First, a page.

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Tips for online graduate assessment center – from an experienced interviewer

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The Alumni Assessment Center is a hurdle in the interview process faced by applicants to many alumni schemes. Balancing the challenges of standing out from the rest of the applicants while demonstrating effective teamwork with other applicants is often daunting for prospective candidates. I have had the opportunity to evaluate many candidates applying for graduate roles at Deloitte, and most have attended graduate programs in software engineering. Through my experience, I have identified several key factors that have contributed to a candidate’s likelihood of success. In this article, I share my personal insights and provide seven tips to help candidates prepare for the Graduate Assessment Center.

Environments and setups: getting the basics right

Deloitte now, but not always, operates an online assessment center. If you were offered an online assessment center, we recommend getting the basics set up right to ensure you perform at your best. Consider trying out a few locations to see where you feel most comfortable before your actual evaluation center.

From an interviewer’s perspective, we want our candidates to reach their full potential. So by making sure you have the basics, you can focus on the task at hand.

Group Exercise: Contributing and Fostering

If you are asked to complete a group exercise, be confident and share your thoughts. When the opportunity arises, you can lead the group towards a solution or answer, building bridges with the input of other candidates to build consensus. If the group is very good from the start, don’t be afraid to lead it. But if another candidate takes the lead, please be respectful and support the group. To do this, you can ask what another candidate thinks if they haven’t had a chance to speak, or you can help them summarize the most relevant points towards the conclusion of the task.

Collaborative and Impressive

From an interview perspective, it’s noticeable when a candidate offers little to group exercises. It’s also noticeable when a candidate asks for the group’s support in coming up with an answer, which encourages discussion as much as actually providing the answer themselves. A strong candidate may not only offer a good idea, but at some point, he or she may attempt to lead or support the group in completing the task.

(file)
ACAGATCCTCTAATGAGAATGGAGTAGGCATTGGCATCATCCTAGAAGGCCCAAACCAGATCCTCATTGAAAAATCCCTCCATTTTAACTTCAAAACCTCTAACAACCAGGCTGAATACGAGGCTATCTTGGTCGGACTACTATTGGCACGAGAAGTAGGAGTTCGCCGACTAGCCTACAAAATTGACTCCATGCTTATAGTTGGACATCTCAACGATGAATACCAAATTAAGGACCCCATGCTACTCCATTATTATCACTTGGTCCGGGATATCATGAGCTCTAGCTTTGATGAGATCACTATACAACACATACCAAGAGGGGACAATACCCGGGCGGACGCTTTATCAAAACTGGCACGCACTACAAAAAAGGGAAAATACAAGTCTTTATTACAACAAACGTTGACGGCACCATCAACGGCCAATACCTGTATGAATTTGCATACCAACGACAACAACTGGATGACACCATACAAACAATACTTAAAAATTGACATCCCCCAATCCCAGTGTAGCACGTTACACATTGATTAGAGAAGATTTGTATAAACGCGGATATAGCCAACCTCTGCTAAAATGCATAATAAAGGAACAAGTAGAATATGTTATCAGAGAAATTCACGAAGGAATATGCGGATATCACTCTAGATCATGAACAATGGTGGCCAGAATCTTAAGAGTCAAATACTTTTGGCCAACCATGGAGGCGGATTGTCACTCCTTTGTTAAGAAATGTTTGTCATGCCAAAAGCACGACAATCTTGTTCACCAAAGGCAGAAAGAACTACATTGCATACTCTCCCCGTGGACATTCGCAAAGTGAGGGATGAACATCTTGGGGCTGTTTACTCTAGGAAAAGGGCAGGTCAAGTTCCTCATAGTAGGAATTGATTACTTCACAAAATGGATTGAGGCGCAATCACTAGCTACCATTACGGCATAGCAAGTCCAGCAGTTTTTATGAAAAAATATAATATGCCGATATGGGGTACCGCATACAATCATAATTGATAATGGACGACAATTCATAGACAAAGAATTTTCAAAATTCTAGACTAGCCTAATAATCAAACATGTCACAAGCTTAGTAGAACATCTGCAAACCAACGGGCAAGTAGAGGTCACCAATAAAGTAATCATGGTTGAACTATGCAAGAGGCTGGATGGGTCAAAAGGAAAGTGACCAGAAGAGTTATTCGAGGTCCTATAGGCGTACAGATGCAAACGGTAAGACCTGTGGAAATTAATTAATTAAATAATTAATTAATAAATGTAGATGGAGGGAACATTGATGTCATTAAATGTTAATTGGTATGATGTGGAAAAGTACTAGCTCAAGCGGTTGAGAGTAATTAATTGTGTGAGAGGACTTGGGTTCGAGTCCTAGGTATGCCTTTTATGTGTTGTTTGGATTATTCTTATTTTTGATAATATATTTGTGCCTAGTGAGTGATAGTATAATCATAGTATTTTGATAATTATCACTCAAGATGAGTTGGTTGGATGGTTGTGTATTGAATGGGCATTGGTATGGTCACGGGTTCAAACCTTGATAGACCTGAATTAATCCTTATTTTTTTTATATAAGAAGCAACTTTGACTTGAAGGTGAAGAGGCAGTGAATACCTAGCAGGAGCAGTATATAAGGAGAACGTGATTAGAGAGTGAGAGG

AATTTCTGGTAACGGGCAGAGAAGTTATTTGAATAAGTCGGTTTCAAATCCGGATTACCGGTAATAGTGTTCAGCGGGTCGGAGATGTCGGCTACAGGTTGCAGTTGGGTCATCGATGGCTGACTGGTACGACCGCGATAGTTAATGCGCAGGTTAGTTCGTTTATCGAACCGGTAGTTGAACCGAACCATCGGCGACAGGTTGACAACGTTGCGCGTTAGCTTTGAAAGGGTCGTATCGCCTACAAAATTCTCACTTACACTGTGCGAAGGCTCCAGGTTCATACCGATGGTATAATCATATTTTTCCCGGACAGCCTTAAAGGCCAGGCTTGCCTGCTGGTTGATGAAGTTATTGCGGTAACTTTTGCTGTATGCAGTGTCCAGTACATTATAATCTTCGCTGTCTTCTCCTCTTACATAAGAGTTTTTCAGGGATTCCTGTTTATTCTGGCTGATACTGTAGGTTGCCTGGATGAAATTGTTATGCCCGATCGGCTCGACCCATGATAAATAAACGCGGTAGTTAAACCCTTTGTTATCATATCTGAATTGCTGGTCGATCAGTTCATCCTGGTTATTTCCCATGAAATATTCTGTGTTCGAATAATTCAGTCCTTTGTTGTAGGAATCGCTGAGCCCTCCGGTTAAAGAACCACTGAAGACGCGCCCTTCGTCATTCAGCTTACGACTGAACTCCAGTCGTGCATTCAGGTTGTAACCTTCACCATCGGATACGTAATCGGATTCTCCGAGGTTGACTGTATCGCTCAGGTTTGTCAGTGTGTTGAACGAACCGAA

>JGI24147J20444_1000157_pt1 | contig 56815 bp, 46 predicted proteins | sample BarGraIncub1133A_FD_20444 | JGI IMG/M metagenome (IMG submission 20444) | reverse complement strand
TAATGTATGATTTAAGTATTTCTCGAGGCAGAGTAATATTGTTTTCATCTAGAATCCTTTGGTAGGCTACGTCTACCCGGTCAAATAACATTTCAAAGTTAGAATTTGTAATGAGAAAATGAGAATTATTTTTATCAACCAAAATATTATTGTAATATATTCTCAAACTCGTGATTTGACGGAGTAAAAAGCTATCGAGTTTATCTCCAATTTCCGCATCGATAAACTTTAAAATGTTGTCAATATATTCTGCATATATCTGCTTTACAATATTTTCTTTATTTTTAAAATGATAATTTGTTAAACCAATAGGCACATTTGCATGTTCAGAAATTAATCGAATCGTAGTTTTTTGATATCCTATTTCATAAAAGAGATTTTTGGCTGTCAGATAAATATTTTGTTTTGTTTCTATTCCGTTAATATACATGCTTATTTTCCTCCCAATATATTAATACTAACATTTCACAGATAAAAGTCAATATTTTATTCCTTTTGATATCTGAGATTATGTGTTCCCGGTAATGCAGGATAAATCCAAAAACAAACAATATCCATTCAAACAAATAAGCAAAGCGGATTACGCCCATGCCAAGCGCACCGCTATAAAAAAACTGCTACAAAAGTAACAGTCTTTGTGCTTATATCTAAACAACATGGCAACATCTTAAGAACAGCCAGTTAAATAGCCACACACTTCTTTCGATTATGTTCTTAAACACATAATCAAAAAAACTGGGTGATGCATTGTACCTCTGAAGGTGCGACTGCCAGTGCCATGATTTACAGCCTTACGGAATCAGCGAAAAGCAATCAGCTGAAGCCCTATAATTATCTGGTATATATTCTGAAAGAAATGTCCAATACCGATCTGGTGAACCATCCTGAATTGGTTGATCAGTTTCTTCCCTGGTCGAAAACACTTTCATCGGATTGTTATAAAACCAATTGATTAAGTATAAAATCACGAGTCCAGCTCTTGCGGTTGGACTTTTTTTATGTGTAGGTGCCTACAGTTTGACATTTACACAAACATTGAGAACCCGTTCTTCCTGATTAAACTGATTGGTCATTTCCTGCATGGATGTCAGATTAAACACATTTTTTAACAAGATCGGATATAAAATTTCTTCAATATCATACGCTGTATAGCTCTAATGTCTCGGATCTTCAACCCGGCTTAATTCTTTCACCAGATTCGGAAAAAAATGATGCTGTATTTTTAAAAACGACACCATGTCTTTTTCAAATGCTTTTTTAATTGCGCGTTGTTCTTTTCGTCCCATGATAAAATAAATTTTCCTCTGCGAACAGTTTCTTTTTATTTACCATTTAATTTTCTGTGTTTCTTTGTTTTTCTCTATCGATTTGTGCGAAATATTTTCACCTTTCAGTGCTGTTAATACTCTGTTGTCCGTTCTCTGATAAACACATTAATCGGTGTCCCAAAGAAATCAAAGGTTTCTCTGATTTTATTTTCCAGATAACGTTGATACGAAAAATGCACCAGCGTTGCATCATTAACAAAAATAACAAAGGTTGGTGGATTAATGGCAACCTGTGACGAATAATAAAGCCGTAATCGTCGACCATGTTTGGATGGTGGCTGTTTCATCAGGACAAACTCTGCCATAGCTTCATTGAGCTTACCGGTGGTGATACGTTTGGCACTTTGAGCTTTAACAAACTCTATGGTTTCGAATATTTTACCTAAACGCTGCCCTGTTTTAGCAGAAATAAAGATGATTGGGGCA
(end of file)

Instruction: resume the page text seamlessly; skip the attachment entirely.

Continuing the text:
Individual Exercise: Thinking Outside the Box

You don’t have to think outside the box, but it’s noticeable when candidates provide unique, value-added answers on individual tasks. Keep in mind that the interviewer may have performed the same tasks as other candidates. Therefore, interviewers are aware of common responses. Imagine providing connections and insights like never before. There are opportunities for candidates to excel in such jobs, but they must be genuine and add value (rather than contrarian to appear unique).

To be clear, it’s not critical to your success, but if you think you have a valuable insight that’s perhaps unique when performing an individual task, please share it.

Evidence-Based Questions: Don’t Force

It’s great to see so many candidates preparing for interviews. But when it comes to evidence-based questions, don’t rely on memorized examples if the question at hand isn’t relevant. It’s obvious to the interviewer that the candidate gave a good, empirical answer, but it doesn’t quite match the question being asked.